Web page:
There are huge advantages to this system; the first being we know exactly what I am eating and the other is that it makes travel easy. Once we cross the security check point at the airport, if we are all hungry it is easy to find a ham and cheese sandwich (or tuna and cucumber) that can feed all three of us. I get the meats! On a transatlantic flight, I will have a piece of whatever is being served. Most humans don’t eat a balanced meal while flying and … neither do I. But I do not go hungry and I do not get the runs from a change in food because my food varies every day and I am use to that. It also makes things easier once we have reached our destination.
Raw is a slightly more challenging choice for in-transit feedings. I did look into it for those of you on the raw food diet (I refuse to go that route – they bipeds did try). If you have a long layover, you can contact a restaurant that works within an airport and see if they would be willing to let you buy something from them. Most are surprisingly willing to assist.
Another option is freeze dried raw food. This is a the way to go.
Tip #4 – Freeze Dried
Orijen is one of the most convenient freeze dried pet foods on the market in Canada and the one we use. Another option is Stella and Chewy. The “1 serving size” patties allow you to just pour warm water on top, let it soak and serve. You don’t need a fridge. You do not have to defrost it overnight, you don’t have to cut it up or mix it with anything. It is a 100% complete and balanced made from only the most superior ingredients on the market. And because it’s freeze dried it’s super light weight; making it easy to travel with. It’s also allowed across security for land or air travel. I usually have a few patties in a zip lock for the flight itself and a sealed bag in our luggage for the remainder of the trip.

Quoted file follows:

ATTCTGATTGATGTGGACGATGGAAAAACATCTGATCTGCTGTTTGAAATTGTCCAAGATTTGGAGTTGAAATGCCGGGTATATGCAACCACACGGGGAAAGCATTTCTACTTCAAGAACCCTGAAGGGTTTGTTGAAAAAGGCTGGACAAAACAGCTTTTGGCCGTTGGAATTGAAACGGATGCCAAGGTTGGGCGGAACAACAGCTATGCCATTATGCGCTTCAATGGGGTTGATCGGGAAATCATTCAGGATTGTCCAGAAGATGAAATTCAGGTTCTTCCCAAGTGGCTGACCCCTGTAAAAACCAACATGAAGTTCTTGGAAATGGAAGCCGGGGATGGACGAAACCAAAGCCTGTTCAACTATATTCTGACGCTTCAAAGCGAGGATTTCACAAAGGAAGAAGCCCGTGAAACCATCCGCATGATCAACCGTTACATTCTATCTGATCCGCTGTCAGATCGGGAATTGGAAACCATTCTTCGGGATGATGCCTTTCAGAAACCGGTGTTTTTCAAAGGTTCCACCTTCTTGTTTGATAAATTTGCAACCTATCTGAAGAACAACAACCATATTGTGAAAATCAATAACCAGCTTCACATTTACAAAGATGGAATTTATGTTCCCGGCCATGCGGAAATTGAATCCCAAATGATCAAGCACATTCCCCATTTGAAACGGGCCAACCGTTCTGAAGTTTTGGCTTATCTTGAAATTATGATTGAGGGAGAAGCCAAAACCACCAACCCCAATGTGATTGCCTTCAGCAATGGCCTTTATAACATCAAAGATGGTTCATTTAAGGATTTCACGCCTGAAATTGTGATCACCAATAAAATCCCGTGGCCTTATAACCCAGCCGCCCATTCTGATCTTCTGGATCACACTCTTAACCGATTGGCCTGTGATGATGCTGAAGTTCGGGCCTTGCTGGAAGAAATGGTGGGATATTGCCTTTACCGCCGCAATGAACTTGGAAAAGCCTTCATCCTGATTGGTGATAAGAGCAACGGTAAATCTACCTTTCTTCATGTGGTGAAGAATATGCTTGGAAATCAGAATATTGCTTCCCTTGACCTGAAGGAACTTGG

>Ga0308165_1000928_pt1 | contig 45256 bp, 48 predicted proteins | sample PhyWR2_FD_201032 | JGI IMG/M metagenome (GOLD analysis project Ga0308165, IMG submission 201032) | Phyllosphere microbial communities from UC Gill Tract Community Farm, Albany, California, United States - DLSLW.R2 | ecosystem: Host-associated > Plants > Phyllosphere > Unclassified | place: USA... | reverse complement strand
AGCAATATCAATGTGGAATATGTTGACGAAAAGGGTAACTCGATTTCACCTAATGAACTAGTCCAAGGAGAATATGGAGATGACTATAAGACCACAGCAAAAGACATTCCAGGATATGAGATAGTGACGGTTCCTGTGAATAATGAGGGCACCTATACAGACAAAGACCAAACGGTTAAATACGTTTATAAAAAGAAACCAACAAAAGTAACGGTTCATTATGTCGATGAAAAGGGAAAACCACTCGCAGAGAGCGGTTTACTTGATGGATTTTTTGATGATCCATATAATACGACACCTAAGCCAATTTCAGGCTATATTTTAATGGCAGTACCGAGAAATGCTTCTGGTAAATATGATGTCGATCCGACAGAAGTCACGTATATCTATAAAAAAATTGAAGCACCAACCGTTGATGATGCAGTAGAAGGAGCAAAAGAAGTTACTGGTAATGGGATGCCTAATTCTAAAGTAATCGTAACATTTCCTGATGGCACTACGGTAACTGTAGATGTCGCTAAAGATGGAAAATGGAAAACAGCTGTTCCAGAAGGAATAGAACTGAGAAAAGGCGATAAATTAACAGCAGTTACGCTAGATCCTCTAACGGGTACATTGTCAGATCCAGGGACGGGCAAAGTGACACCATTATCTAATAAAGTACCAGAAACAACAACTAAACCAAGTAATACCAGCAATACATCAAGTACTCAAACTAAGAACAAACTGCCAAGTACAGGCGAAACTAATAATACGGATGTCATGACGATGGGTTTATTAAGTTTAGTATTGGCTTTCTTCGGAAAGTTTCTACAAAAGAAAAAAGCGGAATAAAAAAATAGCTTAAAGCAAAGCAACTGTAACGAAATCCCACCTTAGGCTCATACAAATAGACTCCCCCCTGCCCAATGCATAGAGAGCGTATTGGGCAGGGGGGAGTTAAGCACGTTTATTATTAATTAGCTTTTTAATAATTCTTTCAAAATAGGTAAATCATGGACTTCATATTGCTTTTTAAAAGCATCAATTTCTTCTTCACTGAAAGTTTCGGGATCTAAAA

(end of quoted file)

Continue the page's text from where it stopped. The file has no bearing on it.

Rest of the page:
You see, these freeze-dried patties is how I get my “organ” meat quota in addition to my locally made freeze-dried liver or heart treats. You can even have some mailed to your destination! There are many brands out there so go ahead and shop around. E-mail or call the manufacturers and they will often be willing to send you some small sample bags that are very convenient for in-transit meals. Start giving it to your dog 2-3 weeks prior to your trip as a small treat or sprinkled on their food and increase the quantity slowly. Then once on the road this easy to transport, non-messy food becomes your go-to when you are not able to provide fresh or raw food.
Tip #5 – On Location
We tend to rent apartments so we just go to the grocery store and get what we all need. In a hotel room the mini bar/fridge can store what I need and the heating element on the coffee pot (we bring tin foil for this) is often powerful enough to warm up my food – heck I have even ordered room service! Being small makes this all possible.
This is much more convenient than having to figure out if a particular brand of kibble is available in the country we are visiting and if not … how to get a bag of dog food for 3-4 weeks or months to our destination.
Supplements CAN be a tad trickier to sort out. Depending on the length of travel we may just skip them for that short time. If it’s more long term, we have been known to mail a small box of my (and human) supplements to our first stop. This means we don’t have to worry so much about breakage and weight in our carry on. Some supplements, like my Stop The Itch and Plaque Off, come in really small sized packaging anyway so it’s not an issue.
In addition my way of eating is far less likely to get me to develop allergies. Constantly changing a diet is key. No wheat, no byproducts, human grade and as often as possible organic fresh food will always be a healthier option. Think of it … how would you feel about eating the same thing every single day?
How do you eat when in-transit? What about once you have arrived? Please share with us your solutions!
Note: This post is reviewed and carefully updated from an earlier less extensive 2012 version.